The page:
As part of an effort to enhance communication and transparency, the New Jersey State Police will hold a special program that kicks off next week.

The State Police Citizens Academy, which will meet weekly from Oct. 17 through Dec. 5, will give participants a behind-the-scenes look at how the NJSP uses technology and training to prevent, investigate and solve crime.

“We are more than just a Highway Patrol. We are a full-service state police department which has over 120 different specialized units,” said New Jersey State Police Superintendent Colonel Pat Callahan.

He said one goal of the academy is to take a cross-section of people from different communities “and explain the State Police and our role in the State of New Jersey to them, so they come away almost as ambassadors for the State Police.”

The colonial said participants will learn “how we do investigations, what the day in the life of a road trooper is, what goes on at our Fusion Center and our labs, and try to just give them a true sense of the New Jersey State Police.”

Callahan said law enforcement has a thousand positive interactions a day, but usually those aren’t the stories that make it onto the news — so if the community gets a chance to meet NJSP troopers who are also Sunday School teachers, little league coaches, mothers and fathers, “I think it’ll go a long way in building that trust we so often talk about.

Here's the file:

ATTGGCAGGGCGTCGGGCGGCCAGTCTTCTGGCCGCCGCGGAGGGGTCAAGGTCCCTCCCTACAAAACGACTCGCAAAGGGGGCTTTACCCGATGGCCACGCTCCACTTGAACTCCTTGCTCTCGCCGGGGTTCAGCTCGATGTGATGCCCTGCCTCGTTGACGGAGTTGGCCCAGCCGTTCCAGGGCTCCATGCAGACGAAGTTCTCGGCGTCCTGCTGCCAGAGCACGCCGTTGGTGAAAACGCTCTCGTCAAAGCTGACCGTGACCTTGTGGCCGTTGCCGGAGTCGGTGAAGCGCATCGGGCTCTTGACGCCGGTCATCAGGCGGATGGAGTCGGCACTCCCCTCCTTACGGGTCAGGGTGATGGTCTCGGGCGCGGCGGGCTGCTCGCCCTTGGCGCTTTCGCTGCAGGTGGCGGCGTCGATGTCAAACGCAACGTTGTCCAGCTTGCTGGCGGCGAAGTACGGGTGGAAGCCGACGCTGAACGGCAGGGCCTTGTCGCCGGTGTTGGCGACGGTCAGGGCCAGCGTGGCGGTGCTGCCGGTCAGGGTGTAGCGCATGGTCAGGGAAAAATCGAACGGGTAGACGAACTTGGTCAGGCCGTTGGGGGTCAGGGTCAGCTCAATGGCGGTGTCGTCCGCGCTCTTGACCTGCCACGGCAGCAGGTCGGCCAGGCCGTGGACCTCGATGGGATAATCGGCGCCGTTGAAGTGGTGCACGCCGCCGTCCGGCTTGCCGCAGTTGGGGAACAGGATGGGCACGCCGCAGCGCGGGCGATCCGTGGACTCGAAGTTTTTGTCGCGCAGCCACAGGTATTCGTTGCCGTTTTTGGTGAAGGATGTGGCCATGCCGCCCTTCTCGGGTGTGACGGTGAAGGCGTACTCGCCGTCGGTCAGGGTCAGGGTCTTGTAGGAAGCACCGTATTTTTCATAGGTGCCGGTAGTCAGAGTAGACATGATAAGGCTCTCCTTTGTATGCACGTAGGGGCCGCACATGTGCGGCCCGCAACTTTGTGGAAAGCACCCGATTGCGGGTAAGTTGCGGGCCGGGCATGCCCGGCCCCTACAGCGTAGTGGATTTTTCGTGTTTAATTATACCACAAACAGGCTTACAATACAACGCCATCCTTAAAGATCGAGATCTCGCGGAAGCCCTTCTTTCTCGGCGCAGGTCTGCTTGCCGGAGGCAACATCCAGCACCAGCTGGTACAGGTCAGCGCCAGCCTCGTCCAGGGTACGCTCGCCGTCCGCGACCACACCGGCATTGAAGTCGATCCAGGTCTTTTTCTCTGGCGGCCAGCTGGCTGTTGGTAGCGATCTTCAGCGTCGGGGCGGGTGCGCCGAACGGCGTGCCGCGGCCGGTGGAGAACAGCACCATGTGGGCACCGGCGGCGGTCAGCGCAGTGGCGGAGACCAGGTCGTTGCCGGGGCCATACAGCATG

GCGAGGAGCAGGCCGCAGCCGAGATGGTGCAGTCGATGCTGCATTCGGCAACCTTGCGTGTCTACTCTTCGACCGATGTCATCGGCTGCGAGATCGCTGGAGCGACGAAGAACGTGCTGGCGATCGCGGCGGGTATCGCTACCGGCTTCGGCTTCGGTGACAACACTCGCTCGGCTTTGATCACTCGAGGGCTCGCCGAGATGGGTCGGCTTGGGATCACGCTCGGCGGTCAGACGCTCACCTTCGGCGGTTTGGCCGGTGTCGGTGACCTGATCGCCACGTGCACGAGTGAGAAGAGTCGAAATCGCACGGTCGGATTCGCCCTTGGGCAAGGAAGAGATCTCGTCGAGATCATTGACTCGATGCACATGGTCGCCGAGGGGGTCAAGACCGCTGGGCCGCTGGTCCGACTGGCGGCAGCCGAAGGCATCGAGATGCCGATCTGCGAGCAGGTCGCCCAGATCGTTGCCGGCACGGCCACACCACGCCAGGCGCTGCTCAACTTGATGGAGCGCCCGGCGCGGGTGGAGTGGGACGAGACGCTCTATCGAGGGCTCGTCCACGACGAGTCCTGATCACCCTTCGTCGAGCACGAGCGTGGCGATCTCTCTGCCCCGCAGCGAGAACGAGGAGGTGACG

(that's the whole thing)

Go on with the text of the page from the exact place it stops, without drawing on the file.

"It’s critical in that two-way street of us serving the public and the public helping us do our job," he said.

He stressed its vitally important for the State Police to create bonds of trust with communities across New Jersey.

“With social media, an incident in Sacramento, California can spark something right here in Trenton, so to have relationships established, I think it’s huge and it’s critical," Callahan said. "If we don’t trust each other, we’re not going to be able to help one another out.”

He said many people don’t realize the State Police has a wide range of elite teams that include “aviation to canine to a SWAT team to homicide investigators to cyber crime. I mean, it is an extremely diverse mission that we have.”

He said the ultimate goal of the academy is to promote communication, trust and"‘to foster just an increased awareness about what we do, and maybe create an appreciation for a job that’s a critical one.”

A cross section of about two dozen people have been invited to participate in the first Citizens Academy class, including clergy, professors and members of the media, and more classes are being planned for next spring and summer.

You can contact reporter David Matthau at

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